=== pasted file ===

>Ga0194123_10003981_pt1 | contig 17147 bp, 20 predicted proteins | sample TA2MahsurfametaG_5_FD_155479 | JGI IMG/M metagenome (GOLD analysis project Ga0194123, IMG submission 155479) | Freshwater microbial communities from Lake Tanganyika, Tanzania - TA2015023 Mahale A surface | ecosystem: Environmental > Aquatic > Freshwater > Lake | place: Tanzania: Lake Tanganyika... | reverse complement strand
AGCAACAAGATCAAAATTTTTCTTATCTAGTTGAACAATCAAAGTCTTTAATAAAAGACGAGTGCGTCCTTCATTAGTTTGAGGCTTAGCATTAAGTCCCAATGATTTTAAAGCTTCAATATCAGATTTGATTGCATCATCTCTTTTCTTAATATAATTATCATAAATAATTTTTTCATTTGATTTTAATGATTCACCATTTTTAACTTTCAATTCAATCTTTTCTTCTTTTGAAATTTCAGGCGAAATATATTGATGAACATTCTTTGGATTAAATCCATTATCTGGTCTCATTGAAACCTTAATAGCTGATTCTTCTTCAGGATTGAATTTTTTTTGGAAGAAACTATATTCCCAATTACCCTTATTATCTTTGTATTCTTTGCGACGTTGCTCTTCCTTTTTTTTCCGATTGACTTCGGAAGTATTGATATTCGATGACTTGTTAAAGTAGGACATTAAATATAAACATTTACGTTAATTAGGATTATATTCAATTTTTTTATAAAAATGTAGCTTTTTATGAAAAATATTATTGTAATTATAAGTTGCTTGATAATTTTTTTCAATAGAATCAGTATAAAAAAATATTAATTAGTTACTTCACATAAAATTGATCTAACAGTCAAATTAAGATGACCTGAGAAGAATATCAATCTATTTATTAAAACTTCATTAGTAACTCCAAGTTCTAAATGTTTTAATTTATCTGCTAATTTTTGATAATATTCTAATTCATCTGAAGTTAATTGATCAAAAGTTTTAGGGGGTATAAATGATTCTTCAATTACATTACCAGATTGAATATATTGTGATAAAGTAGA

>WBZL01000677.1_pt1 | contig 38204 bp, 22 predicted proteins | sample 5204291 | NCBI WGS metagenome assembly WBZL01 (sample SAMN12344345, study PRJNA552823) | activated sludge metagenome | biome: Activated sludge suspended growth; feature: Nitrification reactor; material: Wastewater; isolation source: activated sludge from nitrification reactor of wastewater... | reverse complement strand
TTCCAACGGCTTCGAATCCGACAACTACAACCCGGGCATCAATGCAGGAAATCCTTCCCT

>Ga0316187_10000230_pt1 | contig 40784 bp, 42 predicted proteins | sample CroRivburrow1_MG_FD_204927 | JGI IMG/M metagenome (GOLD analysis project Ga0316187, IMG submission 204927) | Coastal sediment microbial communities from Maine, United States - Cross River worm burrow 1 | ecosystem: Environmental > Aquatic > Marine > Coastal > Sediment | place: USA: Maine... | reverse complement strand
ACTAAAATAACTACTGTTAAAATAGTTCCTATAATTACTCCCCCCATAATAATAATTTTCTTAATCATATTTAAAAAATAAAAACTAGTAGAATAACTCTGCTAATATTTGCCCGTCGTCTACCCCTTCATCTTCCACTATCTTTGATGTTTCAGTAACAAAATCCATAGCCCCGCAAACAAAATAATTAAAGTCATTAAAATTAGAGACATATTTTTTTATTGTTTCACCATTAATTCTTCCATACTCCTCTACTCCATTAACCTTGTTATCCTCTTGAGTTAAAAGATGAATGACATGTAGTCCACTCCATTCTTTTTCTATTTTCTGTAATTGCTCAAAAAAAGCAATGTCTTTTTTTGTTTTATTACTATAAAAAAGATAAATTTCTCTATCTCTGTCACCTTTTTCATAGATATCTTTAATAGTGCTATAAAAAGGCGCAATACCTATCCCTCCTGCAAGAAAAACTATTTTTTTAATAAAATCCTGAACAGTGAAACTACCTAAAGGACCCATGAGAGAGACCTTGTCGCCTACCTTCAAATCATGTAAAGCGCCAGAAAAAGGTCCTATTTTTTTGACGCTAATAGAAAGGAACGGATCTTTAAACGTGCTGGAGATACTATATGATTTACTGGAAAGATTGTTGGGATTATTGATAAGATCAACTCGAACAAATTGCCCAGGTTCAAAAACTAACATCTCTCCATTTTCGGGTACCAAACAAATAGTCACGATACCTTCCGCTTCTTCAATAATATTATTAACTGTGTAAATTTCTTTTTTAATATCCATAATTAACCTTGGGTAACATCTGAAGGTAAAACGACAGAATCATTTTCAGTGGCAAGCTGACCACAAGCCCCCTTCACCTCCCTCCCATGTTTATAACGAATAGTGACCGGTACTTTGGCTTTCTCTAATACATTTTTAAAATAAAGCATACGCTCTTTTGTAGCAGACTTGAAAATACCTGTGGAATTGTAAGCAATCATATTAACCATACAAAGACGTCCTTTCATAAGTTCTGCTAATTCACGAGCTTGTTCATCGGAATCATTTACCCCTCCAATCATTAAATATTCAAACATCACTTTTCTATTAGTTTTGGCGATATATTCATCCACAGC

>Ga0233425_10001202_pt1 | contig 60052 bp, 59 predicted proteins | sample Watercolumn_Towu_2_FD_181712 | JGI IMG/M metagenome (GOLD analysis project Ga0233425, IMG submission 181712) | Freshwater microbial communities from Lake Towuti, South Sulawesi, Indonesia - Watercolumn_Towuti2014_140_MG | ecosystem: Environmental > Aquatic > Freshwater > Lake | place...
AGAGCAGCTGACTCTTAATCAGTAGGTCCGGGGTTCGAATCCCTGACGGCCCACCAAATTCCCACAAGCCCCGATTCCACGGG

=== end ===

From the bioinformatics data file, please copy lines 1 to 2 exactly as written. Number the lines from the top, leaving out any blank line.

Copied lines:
>Ga0194123_10003981_pt1 | contig 17147 bp, 20 predicted proteins | sample TA2MahsurfametaG_5_FD_155479 | JGI IMG/M metagenome (GOLD analysis project Ga0194123, IMG submission 155479) | Freshwater microbial communities from Lake Tanganyika, Tanzania - TA2015023 Mahale A surface | ecosystem: Environmental > Aquatic > Freshwater > Lake | place: Tanzania: Lake Tanganyika... | reverse complement strand
AGCAACAAGATCAAAATTTTTCTTATCTAGTTGAACAATCAAAGTCTTTAATAAAAGACGAGTGCGTCCTTCATTAGTTTGAGGCTTAGCATTAAGTCCCAATGATTTTAAAGCTTCAATATCAGATTTGATTGCATCATCTCTTTTCTTAATATAATTATCATAAATAATTTTTTCATTTGATTTTAATGATTCACCATTTTTAACTTTCAATTCAATCTTTTCTTCTTTTGAAATTTCAGGCGAAATATATTGATGAACATTCTTTGGATTAAATCCATTATCTGGTCTCATTGAAACCTTAATAGCTGATTCTTCTTCAGGATTGAATTTTTTTTGGAAGAAACTATATTCCCAATTACCCTTATTATCTTTGTATTCTTTGCGACGTTGCTCTTCCTTTTTTTTCCGATTGACTTCGGAAGTATTGATATTCGATGACTTGTTAAAGTAGGACATTAAATATAAACATTTACGTTAATTAGGATTATATTCAATTTTTTTATAAAAATGTAGCTTTTTATGAAAAATATTATTGTAATTATAAGTTGCTTGATAATTTTTTTCAATAGAATCAGTATAAAAAAATATTAATTAGTTACTTCACATAAAATTGATCTAACAGTCAAATTAAGATGACCTGAGAAGAATATCAATCTATTTATTAAAACTTCATTAGTAACTCCAAGTTCTAAATGTTTTAATTTATCTGCTAATTTTTGATAATATTCTAATTCATCTGAAGTTAATTGATCAAAAGTTTTAGGGGGTATAAATGATTCTTCAATTACATTACCAGATTGAATATATTGTGATAAAGTAGA